45 people have been killed in ethnic clashes in Assam and nearly four lakh people are now housed in 200 relief camps, said Chief Minister Tarun Gogoi today. He aggressively denied that his government had denied an alert from the Centre about the escalating tension that spiralled into a national crisis.
"I kept telling Centre we need more Central forces... The MHA hasn't provided me with any intelligence report. I haven't got any information that there is going to be such a flare-up...If they had, why didn't they send the army immediately...We wanted the army from day one of the crisis and now when it is there, the situation is gradually limping back to normal," Mr Gogoi said.
Tomorrow, the Prime Minister, a Rajya Sabha MP from the state, will visit affected areas in lower Assam like Kokrajhar.
The Commerce College in Kokrajhar has not seen a single class for over ten days. When the riots began a week ago, it was turned overnight into a relief camp to house hundreds of indigenous tribals or Bodos, who left their homes anyway they could - in bullock carts, trucks overloaded with people desperate for refuge. These are families whose homes were set on fire in the clashes that erupted a week ago between Bodos and the Bengali Muslims in the area. (Read: Top 10 facts
Four rooms and an auditorium at the college have been turned into a dormitory. Twice in a day, meals are served - a small portion of dal and rice, served on banana leaves. There are nearly 5,000 people accommodated here.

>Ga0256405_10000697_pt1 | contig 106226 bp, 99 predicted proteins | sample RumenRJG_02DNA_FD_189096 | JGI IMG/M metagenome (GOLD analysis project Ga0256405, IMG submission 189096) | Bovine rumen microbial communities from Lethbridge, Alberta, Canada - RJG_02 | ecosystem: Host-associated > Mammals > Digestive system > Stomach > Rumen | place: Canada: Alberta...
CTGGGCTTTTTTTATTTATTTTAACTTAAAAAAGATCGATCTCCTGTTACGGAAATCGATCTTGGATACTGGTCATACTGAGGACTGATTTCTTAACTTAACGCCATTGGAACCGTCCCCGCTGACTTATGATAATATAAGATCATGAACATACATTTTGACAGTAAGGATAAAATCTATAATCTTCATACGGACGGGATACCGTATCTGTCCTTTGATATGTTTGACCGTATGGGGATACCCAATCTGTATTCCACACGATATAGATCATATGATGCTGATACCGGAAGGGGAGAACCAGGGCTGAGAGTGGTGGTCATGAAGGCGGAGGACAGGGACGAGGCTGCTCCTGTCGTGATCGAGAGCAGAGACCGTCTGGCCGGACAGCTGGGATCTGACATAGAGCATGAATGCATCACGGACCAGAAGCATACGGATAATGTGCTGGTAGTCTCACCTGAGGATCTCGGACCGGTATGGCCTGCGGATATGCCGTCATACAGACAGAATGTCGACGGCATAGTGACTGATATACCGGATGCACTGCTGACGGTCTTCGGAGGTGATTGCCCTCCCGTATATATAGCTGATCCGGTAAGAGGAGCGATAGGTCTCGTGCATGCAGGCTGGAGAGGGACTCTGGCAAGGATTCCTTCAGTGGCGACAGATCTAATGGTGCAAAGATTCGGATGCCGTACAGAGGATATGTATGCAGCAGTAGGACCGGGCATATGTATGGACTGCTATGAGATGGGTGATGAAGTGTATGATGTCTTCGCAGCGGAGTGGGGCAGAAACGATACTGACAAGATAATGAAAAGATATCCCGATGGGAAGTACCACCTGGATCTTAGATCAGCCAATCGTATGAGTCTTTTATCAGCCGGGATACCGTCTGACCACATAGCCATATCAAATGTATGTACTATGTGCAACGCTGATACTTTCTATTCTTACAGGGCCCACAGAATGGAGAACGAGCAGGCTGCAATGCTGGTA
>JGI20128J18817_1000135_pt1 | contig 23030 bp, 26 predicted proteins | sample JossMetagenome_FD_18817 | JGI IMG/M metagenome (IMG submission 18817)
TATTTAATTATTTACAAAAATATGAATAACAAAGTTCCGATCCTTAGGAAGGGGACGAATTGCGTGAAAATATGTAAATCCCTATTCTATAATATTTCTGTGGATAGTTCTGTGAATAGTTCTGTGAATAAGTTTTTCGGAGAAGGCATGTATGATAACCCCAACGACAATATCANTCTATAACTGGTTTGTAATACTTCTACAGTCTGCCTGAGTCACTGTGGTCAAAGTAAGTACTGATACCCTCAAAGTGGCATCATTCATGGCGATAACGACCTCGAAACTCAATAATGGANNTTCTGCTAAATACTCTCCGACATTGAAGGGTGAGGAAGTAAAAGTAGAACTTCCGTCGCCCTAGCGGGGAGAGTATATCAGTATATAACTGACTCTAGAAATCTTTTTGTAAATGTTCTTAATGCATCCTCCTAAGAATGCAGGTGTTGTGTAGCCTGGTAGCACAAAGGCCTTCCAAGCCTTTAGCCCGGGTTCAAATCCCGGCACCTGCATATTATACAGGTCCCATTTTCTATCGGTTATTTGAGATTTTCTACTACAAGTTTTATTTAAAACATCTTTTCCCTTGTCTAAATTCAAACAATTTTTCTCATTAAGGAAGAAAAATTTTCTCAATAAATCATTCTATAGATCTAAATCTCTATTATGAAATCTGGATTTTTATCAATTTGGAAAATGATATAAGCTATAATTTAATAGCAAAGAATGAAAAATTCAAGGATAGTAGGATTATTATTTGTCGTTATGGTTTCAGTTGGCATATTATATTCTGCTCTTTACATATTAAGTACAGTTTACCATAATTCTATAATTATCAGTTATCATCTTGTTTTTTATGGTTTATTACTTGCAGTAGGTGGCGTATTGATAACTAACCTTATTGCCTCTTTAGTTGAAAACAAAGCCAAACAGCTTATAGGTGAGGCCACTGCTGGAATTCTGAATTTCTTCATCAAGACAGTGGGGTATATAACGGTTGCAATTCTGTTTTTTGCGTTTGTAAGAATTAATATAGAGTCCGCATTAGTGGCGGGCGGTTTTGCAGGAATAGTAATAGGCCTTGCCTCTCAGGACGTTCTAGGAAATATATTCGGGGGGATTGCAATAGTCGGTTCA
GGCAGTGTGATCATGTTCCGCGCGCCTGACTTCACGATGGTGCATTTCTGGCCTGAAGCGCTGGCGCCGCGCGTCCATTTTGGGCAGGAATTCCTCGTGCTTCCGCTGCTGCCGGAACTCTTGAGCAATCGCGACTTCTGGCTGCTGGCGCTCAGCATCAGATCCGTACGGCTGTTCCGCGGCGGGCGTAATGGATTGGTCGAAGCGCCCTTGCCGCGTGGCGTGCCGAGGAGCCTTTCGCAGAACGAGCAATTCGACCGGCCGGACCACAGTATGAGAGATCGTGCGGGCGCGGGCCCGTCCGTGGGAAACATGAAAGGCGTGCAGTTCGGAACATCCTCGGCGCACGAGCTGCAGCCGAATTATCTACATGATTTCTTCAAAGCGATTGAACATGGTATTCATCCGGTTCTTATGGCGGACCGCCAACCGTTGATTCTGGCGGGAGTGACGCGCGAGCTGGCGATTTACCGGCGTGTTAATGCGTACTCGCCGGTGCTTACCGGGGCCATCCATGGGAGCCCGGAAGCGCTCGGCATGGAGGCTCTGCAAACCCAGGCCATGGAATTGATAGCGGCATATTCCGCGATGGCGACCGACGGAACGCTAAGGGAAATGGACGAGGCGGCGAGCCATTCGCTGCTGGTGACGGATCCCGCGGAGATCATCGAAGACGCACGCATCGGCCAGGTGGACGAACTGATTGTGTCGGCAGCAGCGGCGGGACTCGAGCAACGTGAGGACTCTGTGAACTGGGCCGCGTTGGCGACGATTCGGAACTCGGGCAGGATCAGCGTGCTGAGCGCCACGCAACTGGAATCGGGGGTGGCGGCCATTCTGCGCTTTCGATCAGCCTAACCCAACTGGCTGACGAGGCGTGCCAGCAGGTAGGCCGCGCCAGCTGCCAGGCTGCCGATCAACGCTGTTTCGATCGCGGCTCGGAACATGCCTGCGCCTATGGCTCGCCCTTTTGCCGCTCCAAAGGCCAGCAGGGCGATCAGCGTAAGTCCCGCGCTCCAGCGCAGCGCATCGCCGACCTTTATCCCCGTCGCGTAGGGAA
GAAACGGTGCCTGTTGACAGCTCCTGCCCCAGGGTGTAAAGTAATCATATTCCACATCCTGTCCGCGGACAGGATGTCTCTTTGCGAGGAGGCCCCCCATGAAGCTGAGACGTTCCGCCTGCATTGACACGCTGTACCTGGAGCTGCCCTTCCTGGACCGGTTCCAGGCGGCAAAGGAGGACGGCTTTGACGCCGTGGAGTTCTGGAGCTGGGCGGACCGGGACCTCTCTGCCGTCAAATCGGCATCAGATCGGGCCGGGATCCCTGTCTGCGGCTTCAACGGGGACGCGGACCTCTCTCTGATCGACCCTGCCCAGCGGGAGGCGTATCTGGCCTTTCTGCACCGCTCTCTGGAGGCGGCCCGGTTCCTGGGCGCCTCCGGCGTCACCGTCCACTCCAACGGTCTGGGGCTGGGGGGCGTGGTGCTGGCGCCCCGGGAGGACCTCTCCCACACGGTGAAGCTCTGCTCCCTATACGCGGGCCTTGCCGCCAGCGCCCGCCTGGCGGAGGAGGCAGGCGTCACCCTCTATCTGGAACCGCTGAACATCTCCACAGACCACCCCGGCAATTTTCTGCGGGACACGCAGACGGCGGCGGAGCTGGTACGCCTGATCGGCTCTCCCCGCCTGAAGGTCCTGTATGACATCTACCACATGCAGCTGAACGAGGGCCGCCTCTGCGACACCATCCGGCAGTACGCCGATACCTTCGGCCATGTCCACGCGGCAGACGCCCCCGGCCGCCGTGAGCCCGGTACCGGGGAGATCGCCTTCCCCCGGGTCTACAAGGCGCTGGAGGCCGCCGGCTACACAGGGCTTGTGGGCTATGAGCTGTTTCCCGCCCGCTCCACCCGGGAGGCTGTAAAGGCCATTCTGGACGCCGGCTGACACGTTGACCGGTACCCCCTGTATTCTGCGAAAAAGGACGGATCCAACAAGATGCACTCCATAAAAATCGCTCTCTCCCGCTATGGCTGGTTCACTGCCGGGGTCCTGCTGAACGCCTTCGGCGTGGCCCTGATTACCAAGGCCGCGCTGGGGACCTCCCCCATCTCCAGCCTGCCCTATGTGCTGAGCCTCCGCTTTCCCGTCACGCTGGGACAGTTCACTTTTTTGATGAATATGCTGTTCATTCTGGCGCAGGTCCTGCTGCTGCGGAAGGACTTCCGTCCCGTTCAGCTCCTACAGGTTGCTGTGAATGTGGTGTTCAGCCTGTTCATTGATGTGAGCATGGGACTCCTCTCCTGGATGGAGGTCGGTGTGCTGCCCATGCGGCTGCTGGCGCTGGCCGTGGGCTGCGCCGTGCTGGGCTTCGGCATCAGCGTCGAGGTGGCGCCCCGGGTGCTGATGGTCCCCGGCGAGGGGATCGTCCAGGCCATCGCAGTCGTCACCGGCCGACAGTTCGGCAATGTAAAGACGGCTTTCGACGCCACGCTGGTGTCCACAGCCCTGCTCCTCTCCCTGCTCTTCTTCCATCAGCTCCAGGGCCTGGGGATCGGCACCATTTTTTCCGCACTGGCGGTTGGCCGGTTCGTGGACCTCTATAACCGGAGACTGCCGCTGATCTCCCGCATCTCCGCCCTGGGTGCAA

They say there is no question of returning to their homes, even if security is provided to their villages, some of them just 30 km from here. Some allege paramilitary forces stood by and refused to help, as their homes were set on fire. The Congress government led by Chief Minister Gogoi has to win the trust of these people who were failed completely by state machinery. (Watch: Woman shot at torched relief camp
On Friday morning , a survivor who did not want to be identified, shared with NDTV a video of the ruins of a relief camp just 35 kms from Kokrajhar. So stark were its images of vandalism and arson that we decided to corroborate its content by visiting the spot. The roads are that, only in name. It took 90 minutes to get there.
The local school that had been turned into a relief camp was empty.
There were scorched utensils, some with half-cooked food within, an indication of the urgency with which people abandoned this supposed shelter. School bags, clothes, some of them charred, were strewn around. Four vehicles had been set on fire.
The main school building had also been torched, the roof was destroyed. This place was meant to offer refuge to those who had been driven from their home. Instead, it left them exposed and vulnerable. The few people we meet at a market nearby do not want to share where these families have moved onto. It's hard to trust anyone.